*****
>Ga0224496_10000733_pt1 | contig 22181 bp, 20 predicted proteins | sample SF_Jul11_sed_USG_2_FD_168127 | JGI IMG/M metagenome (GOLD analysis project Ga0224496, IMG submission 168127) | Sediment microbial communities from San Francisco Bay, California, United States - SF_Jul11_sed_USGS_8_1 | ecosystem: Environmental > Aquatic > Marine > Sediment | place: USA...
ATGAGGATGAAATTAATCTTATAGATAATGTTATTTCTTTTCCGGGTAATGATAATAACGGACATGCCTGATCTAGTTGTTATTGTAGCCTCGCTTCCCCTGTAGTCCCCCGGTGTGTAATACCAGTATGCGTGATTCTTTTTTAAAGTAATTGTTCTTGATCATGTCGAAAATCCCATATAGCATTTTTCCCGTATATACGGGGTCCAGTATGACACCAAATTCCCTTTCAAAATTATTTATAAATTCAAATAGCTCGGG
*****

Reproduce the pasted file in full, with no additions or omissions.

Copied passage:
>Ga0224496_10000733_pt1 | contig 22181 bp, 20 predicted proteins | sample SF_Jul11_sed_USG_2_FD_168127 | JGI IMG/M metagenome (GOLD analysis project Ga0224496, IMG submission 168127) | Sediment microbial communities from San Francisco Bay, California, United States - SF_Jul11_sed_USGS_8_1 | ecosystem: Environmental > Aquatic > Marine > Sediment | place: USA...
ATGAGGATGAAATTAATCTTATAGATAATGTTATTTCTTTTCCGGGTAATGATAATAACGGACATGCCTGATCTAGTTGTTATTGTAGCCTCGCTTCCCCTGTAGTCCCCCGGTGTGTAATACCAGTATGCGTGATTCTTTTTTAAAGTAATTGTTCTTGATCATGTCGAAAATCCCATATAGCATTTTTCCCGTATATACGGGGTCCAGTATGACACCAAATTCCCTTTCAAAATTATTTATAAATTCAAATAGCTCGGG